Doctors missed signs that 'should have raised alarm' over health of mother, 33, who died following childbirth at Sheffield hospital

An inquest in Sheffield opened today (April 29) into the death of a 33-year-old mother from Liverpool who died in the Royal Hallamshire Hospital a short time after giving birth to her fourth child by caesarean section.

Friday, 30th April 2021, 9:39 am

Susan McLoughlin died on October 21, 2019, after she suffered a fatal cardiac arrest while still in theatre at Royal Hallamshire Hospital, Sheffield following an elective caesarean at 36 weeks pregnant.

She had been diagnosed with pulmonary hypertension, a rare form of high blood pressure affecting the lungs and heart, just nine days before her death, and transferred from Liverpool into specialist care in Sheffield on October 16.

Assistant coroner Katie Dickinson heard from a pathologist at the inquest that after Susan gave birth, the circulation in her body ‘changed dramatically’.

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Susan McLoughlin, who died after giving birth to her fourth child, aged 33.

Her pulmonary hypertension – which is often associated with death during or after labour – meant that her body was unable to cope with these sudden changes and her heart failed.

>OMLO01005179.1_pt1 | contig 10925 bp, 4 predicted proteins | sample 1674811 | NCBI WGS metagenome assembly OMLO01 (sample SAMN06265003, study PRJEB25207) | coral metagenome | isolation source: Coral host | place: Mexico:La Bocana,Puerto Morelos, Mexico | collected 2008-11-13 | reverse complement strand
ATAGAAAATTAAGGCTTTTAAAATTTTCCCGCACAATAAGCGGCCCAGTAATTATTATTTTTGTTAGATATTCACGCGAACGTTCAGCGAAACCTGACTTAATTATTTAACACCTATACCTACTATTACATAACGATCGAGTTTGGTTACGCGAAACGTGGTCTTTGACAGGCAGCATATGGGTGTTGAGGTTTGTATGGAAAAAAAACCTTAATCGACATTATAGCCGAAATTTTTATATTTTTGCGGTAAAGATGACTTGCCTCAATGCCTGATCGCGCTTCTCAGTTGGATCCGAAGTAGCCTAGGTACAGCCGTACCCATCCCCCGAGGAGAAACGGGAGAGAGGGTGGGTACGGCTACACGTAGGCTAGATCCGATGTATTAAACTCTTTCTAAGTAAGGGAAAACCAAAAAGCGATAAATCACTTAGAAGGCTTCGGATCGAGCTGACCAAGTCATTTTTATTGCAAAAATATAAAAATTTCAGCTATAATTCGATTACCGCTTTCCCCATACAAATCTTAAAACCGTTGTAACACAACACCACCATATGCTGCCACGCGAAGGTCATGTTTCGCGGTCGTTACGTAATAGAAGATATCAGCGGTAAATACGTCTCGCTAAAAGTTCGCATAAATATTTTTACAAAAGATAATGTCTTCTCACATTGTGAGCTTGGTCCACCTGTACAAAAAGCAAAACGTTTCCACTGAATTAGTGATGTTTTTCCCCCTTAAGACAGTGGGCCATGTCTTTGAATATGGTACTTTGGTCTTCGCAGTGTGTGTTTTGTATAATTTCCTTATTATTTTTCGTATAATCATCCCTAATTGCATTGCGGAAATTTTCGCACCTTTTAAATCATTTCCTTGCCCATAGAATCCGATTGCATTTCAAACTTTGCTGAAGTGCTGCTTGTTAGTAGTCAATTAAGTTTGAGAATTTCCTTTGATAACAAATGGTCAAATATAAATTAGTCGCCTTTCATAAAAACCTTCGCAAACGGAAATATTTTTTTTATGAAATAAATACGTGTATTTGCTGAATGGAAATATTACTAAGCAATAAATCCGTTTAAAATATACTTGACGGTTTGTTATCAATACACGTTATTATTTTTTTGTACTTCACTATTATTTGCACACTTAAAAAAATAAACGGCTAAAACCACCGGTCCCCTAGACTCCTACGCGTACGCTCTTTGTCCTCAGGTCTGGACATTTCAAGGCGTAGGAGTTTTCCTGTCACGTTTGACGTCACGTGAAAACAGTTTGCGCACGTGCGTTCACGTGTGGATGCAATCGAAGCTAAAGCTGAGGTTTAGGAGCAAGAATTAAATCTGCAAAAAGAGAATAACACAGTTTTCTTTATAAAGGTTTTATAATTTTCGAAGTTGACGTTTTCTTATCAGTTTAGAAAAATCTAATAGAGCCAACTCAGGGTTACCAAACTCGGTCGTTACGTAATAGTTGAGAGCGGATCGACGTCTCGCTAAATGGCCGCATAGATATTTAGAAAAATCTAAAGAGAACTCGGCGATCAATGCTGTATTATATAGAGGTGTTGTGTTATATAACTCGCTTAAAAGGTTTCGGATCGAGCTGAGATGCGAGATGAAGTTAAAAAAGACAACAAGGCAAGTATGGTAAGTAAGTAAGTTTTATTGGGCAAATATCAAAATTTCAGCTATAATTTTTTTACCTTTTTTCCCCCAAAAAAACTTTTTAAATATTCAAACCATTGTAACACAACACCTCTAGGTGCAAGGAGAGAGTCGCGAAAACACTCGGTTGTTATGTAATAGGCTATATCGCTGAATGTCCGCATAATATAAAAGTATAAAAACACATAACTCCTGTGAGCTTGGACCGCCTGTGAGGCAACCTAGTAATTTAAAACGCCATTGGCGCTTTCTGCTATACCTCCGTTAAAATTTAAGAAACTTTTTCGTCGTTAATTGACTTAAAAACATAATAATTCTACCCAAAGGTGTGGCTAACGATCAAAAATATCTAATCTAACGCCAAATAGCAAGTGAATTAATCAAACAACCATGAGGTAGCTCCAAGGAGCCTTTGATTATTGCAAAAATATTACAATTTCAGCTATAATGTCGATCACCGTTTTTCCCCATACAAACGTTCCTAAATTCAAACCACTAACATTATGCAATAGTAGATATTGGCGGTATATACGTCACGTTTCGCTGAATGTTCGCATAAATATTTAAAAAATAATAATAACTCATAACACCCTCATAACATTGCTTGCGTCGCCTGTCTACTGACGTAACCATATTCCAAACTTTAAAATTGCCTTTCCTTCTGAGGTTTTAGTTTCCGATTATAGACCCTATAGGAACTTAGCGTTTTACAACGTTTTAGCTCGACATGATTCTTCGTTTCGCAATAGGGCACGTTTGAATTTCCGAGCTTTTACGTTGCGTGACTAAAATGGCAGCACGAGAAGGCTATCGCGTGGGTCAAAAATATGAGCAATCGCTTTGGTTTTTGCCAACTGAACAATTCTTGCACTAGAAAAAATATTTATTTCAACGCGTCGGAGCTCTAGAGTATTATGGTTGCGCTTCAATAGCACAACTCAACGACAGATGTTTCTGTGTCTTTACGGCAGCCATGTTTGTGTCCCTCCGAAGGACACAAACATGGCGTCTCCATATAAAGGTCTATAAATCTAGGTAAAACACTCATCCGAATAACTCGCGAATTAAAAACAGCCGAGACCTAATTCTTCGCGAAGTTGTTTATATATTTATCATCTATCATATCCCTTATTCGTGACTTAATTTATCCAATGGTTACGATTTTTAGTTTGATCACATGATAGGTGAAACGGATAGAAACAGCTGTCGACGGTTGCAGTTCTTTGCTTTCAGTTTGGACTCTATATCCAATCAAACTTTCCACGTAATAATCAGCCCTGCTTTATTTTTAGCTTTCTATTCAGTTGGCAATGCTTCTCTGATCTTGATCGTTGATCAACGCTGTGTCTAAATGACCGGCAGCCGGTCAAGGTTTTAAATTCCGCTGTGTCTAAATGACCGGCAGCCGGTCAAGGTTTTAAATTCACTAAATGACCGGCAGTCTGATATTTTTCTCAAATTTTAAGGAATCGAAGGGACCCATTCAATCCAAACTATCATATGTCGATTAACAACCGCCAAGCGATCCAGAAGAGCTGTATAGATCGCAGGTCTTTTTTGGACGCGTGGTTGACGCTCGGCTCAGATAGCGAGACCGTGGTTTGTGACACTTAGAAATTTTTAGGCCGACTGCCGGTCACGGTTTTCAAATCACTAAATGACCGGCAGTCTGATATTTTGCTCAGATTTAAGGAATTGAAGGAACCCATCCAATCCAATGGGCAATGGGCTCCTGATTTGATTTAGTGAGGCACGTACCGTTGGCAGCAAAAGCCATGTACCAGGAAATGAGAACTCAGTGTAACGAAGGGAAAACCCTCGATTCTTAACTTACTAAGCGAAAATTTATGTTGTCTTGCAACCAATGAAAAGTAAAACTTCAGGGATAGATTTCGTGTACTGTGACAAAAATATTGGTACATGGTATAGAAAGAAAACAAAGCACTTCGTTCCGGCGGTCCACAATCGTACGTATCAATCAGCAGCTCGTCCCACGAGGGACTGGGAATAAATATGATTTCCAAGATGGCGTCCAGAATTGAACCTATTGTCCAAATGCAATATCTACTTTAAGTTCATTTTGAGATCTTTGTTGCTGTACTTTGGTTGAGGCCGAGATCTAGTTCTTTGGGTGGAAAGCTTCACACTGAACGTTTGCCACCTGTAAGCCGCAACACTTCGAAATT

The inquest heard that prior to Susan’s transfer from Aintree Hospital to the Royal Hallamshire, doctors missed a number of opportunitues to diagnose the pulmonary hypertension.

Susan’s family believe the outcome may have been different had this diagnosis been made earlier.

In September 2015, Susan attended the Emergency Department at Aintree Hospital presenting flu like symptoms and chest pain that worsened with coughing or movement.

A diagnosis of muscular chest wall pain and a lower respiratory tract infection was made.

She had very high blood pressure and an electrocardiogram (ECG) was noted to be abnormal and ‘tachy’(increased heart rate).

Speaking at the inquest, consultant cardiologist Dr Homeyra Douglas said that the abnormal readings from the ECG in 2015 ‘should have rasied alarm’.

In April 2019, while nine weeks pregnant, Susan again attended Aintree Hospital after losing consciousness as she was running with a pram to catch a bus.

Another abnormal ECG result strongly suggested there was a problem with the right side of her heart but, again, a referral for cardiology opinion was not made.

Dr Justin Newstone, consultant in emergency medicine at Aintree Hospital, explained: “If I saw this patient again my actions would be different, but at the time there was nothing in [Susan’s] history that made me think that this could be something quite serious.”

He told the court that the way she presented and had passed out was not particularly unusual for a pregnant woman, especially as she was running and had not eaten that day.

Dr Douglas said: “If the ECG in 2019 had led to a cardiology follow up [Susan] would have been pushed through the system quicker and had an urgent appointment within two weeks.”